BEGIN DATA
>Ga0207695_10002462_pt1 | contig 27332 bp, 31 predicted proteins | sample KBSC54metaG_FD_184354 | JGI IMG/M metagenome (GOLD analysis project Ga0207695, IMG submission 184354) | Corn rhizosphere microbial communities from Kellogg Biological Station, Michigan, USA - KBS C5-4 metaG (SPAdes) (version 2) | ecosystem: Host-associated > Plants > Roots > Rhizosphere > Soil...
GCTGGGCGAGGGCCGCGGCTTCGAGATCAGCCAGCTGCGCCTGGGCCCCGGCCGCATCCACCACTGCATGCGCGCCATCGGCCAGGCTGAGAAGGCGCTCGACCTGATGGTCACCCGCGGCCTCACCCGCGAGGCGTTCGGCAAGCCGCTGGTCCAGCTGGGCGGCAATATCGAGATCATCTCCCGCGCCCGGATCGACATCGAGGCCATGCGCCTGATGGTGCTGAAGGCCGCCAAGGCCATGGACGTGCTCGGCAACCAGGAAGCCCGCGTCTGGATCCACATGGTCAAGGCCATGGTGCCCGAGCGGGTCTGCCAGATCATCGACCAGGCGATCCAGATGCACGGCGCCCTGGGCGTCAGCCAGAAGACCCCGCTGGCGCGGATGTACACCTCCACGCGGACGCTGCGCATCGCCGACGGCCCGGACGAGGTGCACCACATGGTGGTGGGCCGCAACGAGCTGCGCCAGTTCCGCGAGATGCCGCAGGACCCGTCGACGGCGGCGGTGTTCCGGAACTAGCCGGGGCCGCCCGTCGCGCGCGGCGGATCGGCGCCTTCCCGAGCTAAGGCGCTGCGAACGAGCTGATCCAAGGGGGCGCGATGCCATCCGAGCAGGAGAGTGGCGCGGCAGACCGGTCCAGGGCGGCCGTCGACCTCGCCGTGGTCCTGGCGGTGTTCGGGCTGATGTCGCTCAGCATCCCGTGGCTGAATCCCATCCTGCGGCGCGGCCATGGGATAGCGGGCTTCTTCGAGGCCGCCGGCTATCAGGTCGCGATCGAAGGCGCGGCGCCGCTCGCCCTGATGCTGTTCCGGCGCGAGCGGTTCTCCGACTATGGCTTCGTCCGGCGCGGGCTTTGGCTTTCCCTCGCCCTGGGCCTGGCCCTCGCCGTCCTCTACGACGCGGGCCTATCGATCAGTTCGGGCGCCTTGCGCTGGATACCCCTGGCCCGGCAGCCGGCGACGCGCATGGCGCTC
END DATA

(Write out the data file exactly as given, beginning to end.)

>Ga0207695_10002462_pt1 | contig 27332 bp, 31 predicted proteins | sample KBSC54metaG_FD_184354 | JGI IMG/M metagenome (GOLD analysis project Ga0207695, IMG submission 184354) | Corn rhizosphere microbial communities from Kellogg Biological Station, Michigan, USA - KBS C5-4 metaG (SPAdes) (version 2) | ecosystem: Host-associated > Plants > Roots > Rhizosphere > Soil...
GCTGGGCGAGGGCCGCGGCTTCGAGATCAGCCAGCTGCGCCTGGGCCCCGGCCGCATCCACCACTGCATGCGCGCCATCGGCCAGGCTGAGAAGGCGCTCGACCTGATGGTCACCCGCGGCCTCACCCGCGAGGCGTTCGGCAAGCCGCTGGTCCAGCTGGGCGGCAATATCGAGATCATCTCCCGCGCCCGGATCGACATCGAGGCCATGCGCCTGATGGTGCTGAAGGCCGCCAAGGCCATGGACGTGCTCGGCAACCAGGAAGCCCGCGTCTGGATCCACATGGTCAAGGCCATGGTGCCCGAGCGGGTCTGCCAGATCATCGACCAGGCGATCCAGATGCACGGCGCCCTGGGCGTCAGCCAGAAGACCCCGCTGGCGCGGATGTACACCTCCACGCGGACGCTGCGCATCGCCGACGGCCCGGACGAGGTGCACCACATGGTGGTGGGCCGCAACGAGCTGCGCCAGTTCCGCGAGATGCCGCAGGACCCGTCGACGGCGGCGGTGTTCCGGAACTAGCCGGGGCCGCCCGTCGCGCGCGGCGGATCGGCGCCTTCCCGAGCTAAGGCGCTGCGAACGAGCTGATCCAAGGGGGCGCGATGCCATCCGAGCAGGAGAGTGGCGCGGCAGACCGGTCCAGGGCGGCCGTCGACCTCGCCGTGGTCCTGGCGGTGTTCGGGCTGATGTCGCTCAGCATCCCGTGGCTGAATCCCATCCTGCGGCGCGGCCATGGGATAGCGGGCTTCTTCGAGGCCGCCGGCTATCAGGTCGCGATCGAAGGCGCGGCGCCGCTCGCCCTGATGCTGTTCCGGCGCGAGCGGTTCTCCGACTATGGCTTCGTCCGGCGCGGGCTTTGGCTTTCCCTCGCCCTGGGCCTGGCCCTCGCCGTCCTCTACGACGCGGGCCTATCGATCAGTTCGGGCGCCTTGCGCTGGATACCCCTGGCCCGGCAGCCGGCGACGCGCATGGCGCTC